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From Dan Armbrust <daniel.armbrust.l...@gmail.com>
Subject Re: Derby performance issues
Date Thu, 23 Jul 2009 14:38:12 GMT
> The following are just some questions and general pieces of advice.
> Hopefully they can help guide us in the right direction...
> - Which version of Derby and Java are you running?

Derby, JDK 1.6.0_14

>- A problem many users have run into, is outdated cardinality statistics for the indexes.

Is there a specific pattern that leads to this issue?  I just started
with a blank database, and started running my test, which will (at
first) add a few thousand new rows to various tables, and then, as the
test continues, delete/update these existing rows, but without growing
further.  Do I need to occasionally force Derby to rebuild its indexes
and/or statistics?

> - Note that the page size must be set before you create the tables.

Hmm, that's good to know.  I picked up the page size parameter from
the tuning guide
(http://db.apache.org/derby/docs/dev/tuning/tuning-single.html) which
fails to mention that tidbit.

> - You have allocated 10000 pages for the cache, ~80 MB (with 8K pages) +
> overhead. Is this size comparable to the cache used by the other database
> systems?

Yes, it's certainly big enough to hold my entire database, anyway.

> - What's the size of the database (compared to the page cache)?

Less than 10 MB, with the tests I'm running right now.

>> One problem I suspect I have is tuning how Derby handles fsync.  Are
>> there settings for this?  I don't need commits to be written to disk
>> at commit time - buffered is ok, so long as the database can recover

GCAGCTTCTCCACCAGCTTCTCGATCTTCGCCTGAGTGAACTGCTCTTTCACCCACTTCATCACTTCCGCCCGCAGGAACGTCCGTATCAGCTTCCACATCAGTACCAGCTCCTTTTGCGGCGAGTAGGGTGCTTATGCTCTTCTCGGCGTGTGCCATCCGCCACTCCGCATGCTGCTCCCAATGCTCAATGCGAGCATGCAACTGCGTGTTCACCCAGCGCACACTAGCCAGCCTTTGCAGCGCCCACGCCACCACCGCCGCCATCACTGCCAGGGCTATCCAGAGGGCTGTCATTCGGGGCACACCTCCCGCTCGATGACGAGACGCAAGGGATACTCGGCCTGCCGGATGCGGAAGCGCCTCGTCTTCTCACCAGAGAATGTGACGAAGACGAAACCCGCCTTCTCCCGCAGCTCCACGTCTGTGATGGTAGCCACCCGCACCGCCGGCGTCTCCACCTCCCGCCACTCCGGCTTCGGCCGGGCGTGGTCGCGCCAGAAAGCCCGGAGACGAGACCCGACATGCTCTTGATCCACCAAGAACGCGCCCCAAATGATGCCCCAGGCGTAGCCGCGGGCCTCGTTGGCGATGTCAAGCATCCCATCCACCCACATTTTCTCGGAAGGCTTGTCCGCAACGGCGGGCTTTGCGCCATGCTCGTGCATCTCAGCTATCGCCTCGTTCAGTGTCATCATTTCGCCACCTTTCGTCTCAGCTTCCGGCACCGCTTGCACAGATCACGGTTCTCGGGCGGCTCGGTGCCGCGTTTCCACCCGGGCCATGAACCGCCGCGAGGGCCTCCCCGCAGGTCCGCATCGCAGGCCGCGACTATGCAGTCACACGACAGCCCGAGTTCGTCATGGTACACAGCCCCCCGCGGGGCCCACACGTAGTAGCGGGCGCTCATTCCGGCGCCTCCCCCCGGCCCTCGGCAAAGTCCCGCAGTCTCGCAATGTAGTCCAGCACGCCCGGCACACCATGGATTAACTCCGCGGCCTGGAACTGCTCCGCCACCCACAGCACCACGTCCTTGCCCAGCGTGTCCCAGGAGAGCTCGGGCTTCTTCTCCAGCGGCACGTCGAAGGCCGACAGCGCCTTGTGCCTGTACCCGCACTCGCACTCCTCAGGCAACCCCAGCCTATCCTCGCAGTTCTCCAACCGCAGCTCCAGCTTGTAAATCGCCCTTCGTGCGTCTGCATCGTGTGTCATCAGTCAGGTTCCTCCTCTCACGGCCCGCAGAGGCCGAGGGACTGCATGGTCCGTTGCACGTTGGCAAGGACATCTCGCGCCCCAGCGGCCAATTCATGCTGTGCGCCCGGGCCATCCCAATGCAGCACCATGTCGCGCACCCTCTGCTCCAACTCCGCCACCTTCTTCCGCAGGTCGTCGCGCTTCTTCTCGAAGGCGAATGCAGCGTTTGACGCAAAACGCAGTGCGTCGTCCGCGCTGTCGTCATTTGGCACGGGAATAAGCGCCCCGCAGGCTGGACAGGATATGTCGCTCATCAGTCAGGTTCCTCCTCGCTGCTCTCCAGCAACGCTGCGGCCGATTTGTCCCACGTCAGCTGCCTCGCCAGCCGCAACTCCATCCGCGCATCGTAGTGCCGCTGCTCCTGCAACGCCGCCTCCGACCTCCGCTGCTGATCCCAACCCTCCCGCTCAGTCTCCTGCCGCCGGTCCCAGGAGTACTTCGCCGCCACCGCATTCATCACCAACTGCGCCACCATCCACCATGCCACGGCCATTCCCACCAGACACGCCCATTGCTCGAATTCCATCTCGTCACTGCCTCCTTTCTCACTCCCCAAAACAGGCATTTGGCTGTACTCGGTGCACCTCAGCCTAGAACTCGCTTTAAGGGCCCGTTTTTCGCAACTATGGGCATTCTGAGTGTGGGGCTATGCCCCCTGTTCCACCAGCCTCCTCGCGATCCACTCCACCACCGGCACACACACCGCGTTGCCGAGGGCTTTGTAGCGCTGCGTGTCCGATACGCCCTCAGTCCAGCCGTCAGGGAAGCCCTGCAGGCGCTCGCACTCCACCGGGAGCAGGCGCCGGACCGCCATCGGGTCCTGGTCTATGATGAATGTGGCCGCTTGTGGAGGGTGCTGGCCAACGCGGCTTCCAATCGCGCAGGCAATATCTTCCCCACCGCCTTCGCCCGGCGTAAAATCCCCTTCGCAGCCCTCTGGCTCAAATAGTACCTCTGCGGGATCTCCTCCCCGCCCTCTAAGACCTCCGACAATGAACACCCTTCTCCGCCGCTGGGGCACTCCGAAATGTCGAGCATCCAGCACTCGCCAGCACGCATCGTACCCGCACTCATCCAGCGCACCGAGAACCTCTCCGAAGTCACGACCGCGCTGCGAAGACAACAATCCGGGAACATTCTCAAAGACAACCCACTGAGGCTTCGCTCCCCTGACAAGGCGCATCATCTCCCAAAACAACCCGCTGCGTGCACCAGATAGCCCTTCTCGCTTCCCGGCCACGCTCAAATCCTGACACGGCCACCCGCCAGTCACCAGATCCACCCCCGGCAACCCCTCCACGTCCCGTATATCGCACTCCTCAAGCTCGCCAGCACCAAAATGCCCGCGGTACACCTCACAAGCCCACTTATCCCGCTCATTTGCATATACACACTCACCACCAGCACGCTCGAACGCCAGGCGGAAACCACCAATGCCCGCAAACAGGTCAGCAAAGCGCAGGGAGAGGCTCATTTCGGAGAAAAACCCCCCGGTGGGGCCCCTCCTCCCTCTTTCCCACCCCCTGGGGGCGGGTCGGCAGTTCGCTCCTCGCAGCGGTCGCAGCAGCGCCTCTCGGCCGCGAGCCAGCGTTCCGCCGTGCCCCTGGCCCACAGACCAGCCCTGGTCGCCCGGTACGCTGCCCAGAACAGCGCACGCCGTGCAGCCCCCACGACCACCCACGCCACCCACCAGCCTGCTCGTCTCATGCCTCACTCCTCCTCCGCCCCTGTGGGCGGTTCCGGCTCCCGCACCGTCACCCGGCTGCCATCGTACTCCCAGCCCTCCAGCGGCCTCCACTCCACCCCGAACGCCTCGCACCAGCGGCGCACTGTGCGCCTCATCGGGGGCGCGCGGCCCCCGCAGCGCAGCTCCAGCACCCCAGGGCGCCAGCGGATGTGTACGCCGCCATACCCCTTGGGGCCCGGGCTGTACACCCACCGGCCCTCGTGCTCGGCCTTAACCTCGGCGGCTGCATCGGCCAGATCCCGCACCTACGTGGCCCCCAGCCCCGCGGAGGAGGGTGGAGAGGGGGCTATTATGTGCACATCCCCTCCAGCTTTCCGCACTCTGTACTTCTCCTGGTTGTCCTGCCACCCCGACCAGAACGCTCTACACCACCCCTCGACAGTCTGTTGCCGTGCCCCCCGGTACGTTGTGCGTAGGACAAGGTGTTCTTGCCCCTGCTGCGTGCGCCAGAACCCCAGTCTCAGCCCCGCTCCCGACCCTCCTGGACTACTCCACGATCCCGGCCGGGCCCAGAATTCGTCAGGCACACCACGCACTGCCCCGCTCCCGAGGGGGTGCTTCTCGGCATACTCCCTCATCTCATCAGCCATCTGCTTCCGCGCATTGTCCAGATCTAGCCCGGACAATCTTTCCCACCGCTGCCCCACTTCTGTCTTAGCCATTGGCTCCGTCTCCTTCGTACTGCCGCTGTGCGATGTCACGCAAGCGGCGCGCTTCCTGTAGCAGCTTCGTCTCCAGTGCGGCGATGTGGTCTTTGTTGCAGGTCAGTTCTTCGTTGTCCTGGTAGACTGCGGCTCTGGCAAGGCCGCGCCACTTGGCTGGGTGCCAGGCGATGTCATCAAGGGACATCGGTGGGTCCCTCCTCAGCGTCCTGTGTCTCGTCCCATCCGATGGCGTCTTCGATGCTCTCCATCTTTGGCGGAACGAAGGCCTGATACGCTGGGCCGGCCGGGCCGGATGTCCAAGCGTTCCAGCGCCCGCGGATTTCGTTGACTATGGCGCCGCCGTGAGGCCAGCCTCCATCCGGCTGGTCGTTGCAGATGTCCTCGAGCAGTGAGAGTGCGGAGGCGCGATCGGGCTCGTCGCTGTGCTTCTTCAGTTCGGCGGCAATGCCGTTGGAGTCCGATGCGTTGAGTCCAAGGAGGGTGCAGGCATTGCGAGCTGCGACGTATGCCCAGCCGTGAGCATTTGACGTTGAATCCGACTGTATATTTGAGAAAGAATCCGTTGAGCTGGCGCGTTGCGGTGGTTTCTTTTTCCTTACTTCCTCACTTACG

>> from an unexpected shutdown.
> What do you mean by recover from an unexpected shutdown?

In PostgreSQL, for example, they have an fsync setting.  If you turn
fsync off, they PostgreSQL does not wait for data to get flushed all
the way to disk after a commit, it simply sends it to the OS API, and
calls it good.  Turning this off can greatly improve performance -
however - on PostgreSQL, if you have fsync off, and you pull the plug
on the server, you have a good chance of corrupting your database in
such a way that it is not recoverable.

This sounds quite a bit like the documentation of derby.system.durability=test.

To address this in PostgreSQL, they added a second option, called
synchronous_commit, which allows you to get most of the performance
improvement of turning off fsync, but without risking database
corruption in an unexpected shutdown - at worst, you may lose some
recent transactions that you thought were committed, but had not yet
been written to disk (which is fine, in my use case)

> If you enable the write cache on the disk, Derby would be able to start up
> again, but you will most likely loose some of the most recent transactions
> in case of power failures etc.

When you say write cache, do you mean a derby setting (I can't find
it) or an OS setting?

This presentation seems to imply an OS setting:
http://db.apache.org/derby/binaries/DerbyPerfDurability-2006.pdf - and
it also states that at least 3 out of 10 times, Derby failed to
recover the corrupted DB.

After I wrote up the e-mail, and did some additional testing, and it
appears that Derby has quite a long warm-up time for its caches - the
performance did improve, somewhat, after it had been running for a



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